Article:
Feds target motorcycle gang, their bikes and their name
LOS ANGELES – Following the arrests of 61 members of the notorious Mongols biker gang on federal racketeering charges Tuesday, U.S. Attorney Thomas P. O’Brien stood in front of two dozen gleaming motorcycles that had just been seized from the gang and vowed to go after more than just the Mongols’ means of transportation.
In what he called an unprecedented move, O’Brien said he was seeking to take control of the Mongols’ name, which has been trademarked by the gang and, according to O’Brien, is subject to forfeiture.
“We’re going after their very identity,” O’Brien said.
If the government is successful in its effort, O’Brien said he would seek a restraining order banning the gang’s members from wearing anything with the Mongols name, which is typically accompanied by an insignia of a pony-tailed Genghis Khan-like figure riding a chopper. Anyone caught wearing Mongols apparel could have it seized by police on the spot, he said.
Tuesday’s crackdown, which involved more than 1,000 federal agents and police in six states, capped a three-year undercover investigation in which federal agents infiltrated the gang, authorities said. Federal arrest warrants and search warrants were being served in Nevada, Oregon, Colorado, Washington and Ohio in addition to Southern California.
In addition to racketeering, the Mongols were charged with committing violent crimes – including murder – drug trafficking, weapons offenses and money laundering. They used guns, knives, brass knuckles, lead pipes and steel-toed boots to impose their will, often on rivals such as the Hells Angels but also on unsuspecting members of the public who happened to cross their paths, according to a 177-page indictment.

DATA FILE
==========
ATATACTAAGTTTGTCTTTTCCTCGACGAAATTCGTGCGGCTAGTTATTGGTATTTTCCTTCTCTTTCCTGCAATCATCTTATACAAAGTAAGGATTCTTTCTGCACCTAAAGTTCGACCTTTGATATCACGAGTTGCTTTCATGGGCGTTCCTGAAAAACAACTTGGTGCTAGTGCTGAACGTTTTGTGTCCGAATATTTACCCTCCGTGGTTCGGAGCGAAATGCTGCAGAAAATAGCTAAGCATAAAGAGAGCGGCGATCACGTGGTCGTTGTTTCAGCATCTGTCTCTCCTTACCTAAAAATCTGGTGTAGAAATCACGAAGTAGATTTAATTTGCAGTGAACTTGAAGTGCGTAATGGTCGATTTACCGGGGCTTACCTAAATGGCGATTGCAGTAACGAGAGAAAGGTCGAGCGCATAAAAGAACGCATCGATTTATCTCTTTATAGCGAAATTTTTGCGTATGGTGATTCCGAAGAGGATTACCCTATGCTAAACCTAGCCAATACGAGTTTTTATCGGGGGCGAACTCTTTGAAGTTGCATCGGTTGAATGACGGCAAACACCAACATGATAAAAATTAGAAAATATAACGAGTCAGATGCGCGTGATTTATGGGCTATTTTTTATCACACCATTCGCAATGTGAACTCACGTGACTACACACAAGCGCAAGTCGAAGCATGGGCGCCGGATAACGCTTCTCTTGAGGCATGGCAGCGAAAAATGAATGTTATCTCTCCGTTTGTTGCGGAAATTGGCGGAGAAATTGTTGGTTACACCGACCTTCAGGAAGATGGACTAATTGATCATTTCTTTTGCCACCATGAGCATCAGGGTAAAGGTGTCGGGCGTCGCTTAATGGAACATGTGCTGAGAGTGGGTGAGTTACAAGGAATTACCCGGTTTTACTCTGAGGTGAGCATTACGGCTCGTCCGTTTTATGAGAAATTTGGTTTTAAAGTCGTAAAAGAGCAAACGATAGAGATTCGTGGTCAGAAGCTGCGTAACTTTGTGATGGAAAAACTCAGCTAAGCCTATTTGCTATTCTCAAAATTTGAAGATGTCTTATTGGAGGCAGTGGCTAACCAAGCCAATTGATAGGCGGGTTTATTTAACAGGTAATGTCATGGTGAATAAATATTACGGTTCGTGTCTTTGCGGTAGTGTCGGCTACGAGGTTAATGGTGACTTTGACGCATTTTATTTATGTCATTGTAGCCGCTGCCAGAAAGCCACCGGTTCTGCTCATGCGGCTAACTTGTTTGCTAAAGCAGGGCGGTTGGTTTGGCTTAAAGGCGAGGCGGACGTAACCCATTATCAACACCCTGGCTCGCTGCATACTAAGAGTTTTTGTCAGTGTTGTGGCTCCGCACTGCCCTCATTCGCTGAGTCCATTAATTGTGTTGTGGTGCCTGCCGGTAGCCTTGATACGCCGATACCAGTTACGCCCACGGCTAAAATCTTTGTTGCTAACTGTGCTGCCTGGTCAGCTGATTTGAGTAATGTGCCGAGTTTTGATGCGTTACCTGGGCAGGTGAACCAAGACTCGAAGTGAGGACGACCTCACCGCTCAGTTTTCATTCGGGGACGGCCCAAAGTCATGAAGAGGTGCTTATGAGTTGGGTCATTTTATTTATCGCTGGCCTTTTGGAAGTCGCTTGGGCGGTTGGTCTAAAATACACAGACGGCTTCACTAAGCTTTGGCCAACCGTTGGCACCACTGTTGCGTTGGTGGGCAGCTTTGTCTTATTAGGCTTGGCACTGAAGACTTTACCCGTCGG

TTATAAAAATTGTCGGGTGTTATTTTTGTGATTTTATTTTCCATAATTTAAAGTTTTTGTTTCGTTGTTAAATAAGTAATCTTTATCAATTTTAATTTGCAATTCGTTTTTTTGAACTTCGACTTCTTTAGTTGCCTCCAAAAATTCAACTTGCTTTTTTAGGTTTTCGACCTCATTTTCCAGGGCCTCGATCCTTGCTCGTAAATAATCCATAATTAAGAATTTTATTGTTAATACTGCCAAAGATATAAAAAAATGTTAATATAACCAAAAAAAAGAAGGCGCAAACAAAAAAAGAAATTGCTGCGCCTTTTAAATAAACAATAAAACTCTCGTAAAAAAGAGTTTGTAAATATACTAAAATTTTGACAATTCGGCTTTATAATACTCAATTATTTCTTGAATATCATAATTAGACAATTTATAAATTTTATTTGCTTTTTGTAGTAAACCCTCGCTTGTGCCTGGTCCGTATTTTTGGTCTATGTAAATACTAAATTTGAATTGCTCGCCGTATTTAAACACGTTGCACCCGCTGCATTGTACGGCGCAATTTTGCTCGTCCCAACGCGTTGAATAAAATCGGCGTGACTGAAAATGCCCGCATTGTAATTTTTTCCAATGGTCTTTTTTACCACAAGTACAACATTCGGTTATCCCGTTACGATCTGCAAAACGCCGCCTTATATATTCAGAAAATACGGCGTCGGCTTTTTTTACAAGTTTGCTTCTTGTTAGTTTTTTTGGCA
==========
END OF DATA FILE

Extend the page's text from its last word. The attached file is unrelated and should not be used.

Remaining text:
The indictment – the first three pages of which list 79 gang member defendants with monikers such as “Monster,” “Danger” and “Violent Ed” – is drawn largely from the observations of four undercover ATF agents who penetrated the gang and four current Mongols members who became paid informants for the government. Investigators also relied on wiretapped telephone calls in which Mongols, usually speaking in coded language, discussed the gang’s allegedly criminal operations.
“We believe (the indictment) puts a stake in the heart of the Mongols,” said Michael Sullivan, acting director of the ATF, who joined O’Brien and other law enforcement officials at a news conference in downtown Los Angeles.
On display were the motorcycles, Mongols leather jackets and a clutch of weapons. Authorities also had seized seven pounds of methamphetamines, five Los Angeles Police Department badges and more than $100,000 in cash.
The key to the investigation was the work of the undercover agents who spent several years gaining the Mongols’ trust, officials said. Before being admitted to the gang, they were checked out by a private investigator hired by the Mongols and given polygraph exams.
The Mongols were formed in the 1970s by a small group of Hispanics who had been rejected from the Hells Angels because of their ethnicity, as the story goes. The gang now has between 500 and 600 members, the majority in Southern California, according to law enforcement.
The Mongols fund their organization largely through the sale of methamphetamine, according to the indictment. Undercover agents documented dozens of alleged drug deals ranging in quantity from a few grams to half a kilo. Many of the alleged sales were made to undercover agents or confidential informants cooperating with authorities, the indictment states.